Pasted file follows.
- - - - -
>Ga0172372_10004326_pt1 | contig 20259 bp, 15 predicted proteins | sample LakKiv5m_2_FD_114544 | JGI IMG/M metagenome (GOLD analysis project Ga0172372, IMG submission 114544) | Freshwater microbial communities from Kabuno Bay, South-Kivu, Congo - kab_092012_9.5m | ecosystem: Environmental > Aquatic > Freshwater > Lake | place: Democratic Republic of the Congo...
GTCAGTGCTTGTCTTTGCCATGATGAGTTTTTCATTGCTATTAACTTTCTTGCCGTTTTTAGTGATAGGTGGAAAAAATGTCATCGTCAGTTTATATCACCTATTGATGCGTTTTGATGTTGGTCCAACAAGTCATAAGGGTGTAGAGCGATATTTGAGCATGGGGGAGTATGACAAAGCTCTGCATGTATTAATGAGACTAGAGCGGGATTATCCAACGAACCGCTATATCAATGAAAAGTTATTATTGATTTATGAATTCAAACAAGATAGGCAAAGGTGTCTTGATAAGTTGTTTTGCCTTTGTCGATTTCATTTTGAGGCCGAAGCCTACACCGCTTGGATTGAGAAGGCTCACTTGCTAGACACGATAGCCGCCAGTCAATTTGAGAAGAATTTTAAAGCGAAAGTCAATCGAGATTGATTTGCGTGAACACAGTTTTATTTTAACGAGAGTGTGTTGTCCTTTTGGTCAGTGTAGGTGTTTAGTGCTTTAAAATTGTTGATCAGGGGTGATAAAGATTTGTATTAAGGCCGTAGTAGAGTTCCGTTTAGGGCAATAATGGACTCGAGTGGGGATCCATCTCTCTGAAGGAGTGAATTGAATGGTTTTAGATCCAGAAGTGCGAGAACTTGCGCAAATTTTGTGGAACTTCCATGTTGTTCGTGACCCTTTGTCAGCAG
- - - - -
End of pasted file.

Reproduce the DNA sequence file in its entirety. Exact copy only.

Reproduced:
>Ga0172372_10004326_pt1 | contig 20259 bp, 15 predicted proteins | sample LakKiv5m_2_FD_114544 | JGI IMG/M metagenome (GOLD analysis project Ga0172372, IMG submission 114544) | Freshwater microbial communities from Kabuno Bay, South-Kivu, Congo - kab_092012_9.5m | ecosystem: Environmental > Aquatic > Freshwater > Lake | place: Democratic Republic of the Congo...
GTCAGTGCTTGTCTTTGCCATGATGAGTTTTTCATTGCTATTAACTTTCTTGCCGTTTTTAGTGATAGGTGGAAAAAATGTCATCGTCAGTTTATATCACCTATTGATGCGTTTTGATGTTGGTCCAACAAGTCATAAGGGTGTAGAGCGATATTTGAGCATGGGGGAGTATGACAAAGCTCTGCATGTATTAATGAGACTAGAGCGGGATTATCCAACGAACCGCTATATCAATGAAAAGTTATTATTGATTTATGAATTCAAACAAGATAGGCAAAGGTGTCTTGATAAGTTGTTTTGCCTTTGTCGATTTCATTTTGAGGCCGAAGCCTACACCGCTTGGATTGAGAAGGCTCACTTGCTAGACACGATAGCCGCCAGTCAATTTGAGAAGAATTTTAAAGCGAAAGTCAATCGAGATTGATTTGCGTGAACACAGTTTTATTTTAACGAGAGTGTGTTGTCCTTTTGGTCAGTGTAGGTGTTTAGTGCTTTAAAATTGTTGATCAGGGGTGATAAAGATTTGTATTAAGGCCGTAGTAGAGTTCCGTTTAGGGCAATAATGGACTCGAGTGGGGATCCATCTCTCTGAAGGAGTGAATTGAATGGTTTTAGATCCAGAAGTGCGAGAACTTGCGCAAATTTTGTGGAACTTCCATGTTGTTCGTGACCCTTTGTCAGCAG